US Navy Lt. Everett Alvarez , Jr.

US Navy Lt. Everett Alvarez , Jr.

U.S. Navy Lt. Everett Alvarez Jr. spends his 2,000th day in captivity in Southeast Asia. First taken prisoner when his plane was shot down on August 5, 1964, he became the longest-held POW in U.S. history.


Alvarez was downed over Hon Gai during the first bombing raids against North Vietnam in retaliation for the disputed attack on U.S. destroyers in the Gulf of Tonkin in August 1964.


Alvarez was released in 1973 after spending over eight years in captivity, the first six months as the only American prisoner in North Vietnam. From the first day of his captivity, he was shackled, isolated, nearly starved, and brutally tortured. Although he was among the more junior-rank prisoners of war, his courageous conduct under horrendous conditions and treatment helped establish the model emulated by the many other POWs that later joined him. After retirement from the Navy, he served as deputy director of the Peace Corps and deputy administrator of the Veterans Administration during the Reagan administration, before founding his own military consulting firm.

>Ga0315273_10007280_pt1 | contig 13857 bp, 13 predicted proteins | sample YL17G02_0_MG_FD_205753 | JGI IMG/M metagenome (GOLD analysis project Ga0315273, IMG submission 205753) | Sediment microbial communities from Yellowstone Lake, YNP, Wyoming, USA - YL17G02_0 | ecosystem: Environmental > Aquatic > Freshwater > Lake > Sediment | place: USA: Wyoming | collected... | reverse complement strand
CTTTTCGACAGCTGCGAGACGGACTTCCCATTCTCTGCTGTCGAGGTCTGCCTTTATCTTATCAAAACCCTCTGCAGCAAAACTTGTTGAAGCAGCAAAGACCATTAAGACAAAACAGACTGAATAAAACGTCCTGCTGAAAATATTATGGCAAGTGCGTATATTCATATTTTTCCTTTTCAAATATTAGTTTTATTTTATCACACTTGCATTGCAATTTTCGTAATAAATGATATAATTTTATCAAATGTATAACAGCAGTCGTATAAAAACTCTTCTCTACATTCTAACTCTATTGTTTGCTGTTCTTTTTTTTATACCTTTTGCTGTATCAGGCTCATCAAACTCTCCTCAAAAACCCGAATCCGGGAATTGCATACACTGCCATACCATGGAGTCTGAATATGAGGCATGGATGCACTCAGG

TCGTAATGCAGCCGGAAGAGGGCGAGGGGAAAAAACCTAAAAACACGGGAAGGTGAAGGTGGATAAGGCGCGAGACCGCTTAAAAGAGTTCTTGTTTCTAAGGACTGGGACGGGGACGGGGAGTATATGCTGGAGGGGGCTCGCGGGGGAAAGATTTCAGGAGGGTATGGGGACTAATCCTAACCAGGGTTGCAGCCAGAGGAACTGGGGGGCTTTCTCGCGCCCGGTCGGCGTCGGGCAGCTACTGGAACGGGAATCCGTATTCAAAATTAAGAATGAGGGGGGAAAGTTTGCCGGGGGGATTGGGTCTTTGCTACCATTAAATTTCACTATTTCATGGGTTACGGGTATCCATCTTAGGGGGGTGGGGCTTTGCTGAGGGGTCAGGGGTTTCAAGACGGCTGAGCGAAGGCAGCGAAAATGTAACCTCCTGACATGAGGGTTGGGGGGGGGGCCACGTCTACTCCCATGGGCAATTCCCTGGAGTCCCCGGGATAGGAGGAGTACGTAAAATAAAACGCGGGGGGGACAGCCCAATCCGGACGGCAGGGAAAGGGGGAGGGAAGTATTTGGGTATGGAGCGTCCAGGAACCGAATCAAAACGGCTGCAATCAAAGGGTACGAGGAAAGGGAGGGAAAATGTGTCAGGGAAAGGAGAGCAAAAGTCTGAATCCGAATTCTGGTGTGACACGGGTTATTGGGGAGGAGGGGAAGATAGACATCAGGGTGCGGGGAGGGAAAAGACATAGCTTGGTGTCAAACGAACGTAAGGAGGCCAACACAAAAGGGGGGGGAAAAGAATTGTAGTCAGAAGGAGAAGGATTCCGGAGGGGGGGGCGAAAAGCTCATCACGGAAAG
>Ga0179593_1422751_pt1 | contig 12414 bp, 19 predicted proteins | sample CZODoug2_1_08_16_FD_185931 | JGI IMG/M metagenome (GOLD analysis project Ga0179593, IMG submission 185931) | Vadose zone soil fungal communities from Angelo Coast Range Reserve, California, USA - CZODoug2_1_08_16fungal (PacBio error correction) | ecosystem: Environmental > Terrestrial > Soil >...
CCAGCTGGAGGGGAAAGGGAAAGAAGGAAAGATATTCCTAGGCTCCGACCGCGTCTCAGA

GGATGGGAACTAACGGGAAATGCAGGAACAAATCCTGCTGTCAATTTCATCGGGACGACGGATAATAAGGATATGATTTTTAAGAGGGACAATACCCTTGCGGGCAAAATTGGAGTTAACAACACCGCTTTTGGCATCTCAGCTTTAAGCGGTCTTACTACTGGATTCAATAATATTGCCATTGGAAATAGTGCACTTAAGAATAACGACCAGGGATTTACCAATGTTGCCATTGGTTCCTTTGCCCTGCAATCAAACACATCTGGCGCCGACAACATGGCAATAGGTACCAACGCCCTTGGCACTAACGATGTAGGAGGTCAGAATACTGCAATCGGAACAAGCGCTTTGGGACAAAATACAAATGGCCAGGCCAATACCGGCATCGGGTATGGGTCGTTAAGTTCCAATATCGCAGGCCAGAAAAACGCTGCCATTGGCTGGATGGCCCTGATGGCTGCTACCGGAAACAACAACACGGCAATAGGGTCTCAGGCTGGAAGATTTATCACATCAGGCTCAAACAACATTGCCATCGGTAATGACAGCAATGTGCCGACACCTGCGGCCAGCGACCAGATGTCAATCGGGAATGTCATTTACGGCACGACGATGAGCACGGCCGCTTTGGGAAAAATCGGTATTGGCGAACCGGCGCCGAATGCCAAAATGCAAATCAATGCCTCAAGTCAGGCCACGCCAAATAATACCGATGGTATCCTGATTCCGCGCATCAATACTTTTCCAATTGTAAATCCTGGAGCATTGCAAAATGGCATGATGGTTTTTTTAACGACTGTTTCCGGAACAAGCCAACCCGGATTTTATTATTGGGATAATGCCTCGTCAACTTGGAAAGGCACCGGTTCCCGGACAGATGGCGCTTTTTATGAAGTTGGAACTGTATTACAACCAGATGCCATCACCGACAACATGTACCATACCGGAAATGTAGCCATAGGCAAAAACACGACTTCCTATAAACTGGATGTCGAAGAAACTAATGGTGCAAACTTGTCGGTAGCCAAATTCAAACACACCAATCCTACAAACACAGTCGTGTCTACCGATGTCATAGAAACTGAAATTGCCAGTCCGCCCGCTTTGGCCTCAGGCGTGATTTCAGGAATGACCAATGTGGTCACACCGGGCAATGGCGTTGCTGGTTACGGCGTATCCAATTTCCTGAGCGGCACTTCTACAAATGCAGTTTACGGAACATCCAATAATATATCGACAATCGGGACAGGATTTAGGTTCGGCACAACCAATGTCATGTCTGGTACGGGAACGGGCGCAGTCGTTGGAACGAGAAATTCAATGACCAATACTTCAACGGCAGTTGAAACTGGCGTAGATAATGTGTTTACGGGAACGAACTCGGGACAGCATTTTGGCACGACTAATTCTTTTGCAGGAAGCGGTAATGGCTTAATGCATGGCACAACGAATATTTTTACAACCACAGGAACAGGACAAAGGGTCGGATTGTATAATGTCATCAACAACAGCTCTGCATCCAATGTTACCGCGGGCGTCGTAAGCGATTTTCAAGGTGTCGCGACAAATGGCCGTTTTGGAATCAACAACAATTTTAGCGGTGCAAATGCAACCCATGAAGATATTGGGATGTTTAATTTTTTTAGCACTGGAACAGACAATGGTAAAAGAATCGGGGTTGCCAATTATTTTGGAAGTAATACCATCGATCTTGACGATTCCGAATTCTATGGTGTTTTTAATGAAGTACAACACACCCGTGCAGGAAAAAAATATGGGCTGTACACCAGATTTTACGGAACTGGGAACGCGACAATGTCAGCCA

6 responses

  1. Al says:

    He had an impressive to have not gone mad after that long there


    • I know. I think some people are made of tougher stuff than they thought they are.


      • Al says:

        They are I agree. My grandfather was a Japanese POW in the second world war. Unfortunately he contracted TB whilst there whilst there and died later, but apparently they weren’t treated well either. I don’t think any country treats their POWs well no matter what the government say


  2. gpcox says:

    Amazing stamina and a strong character.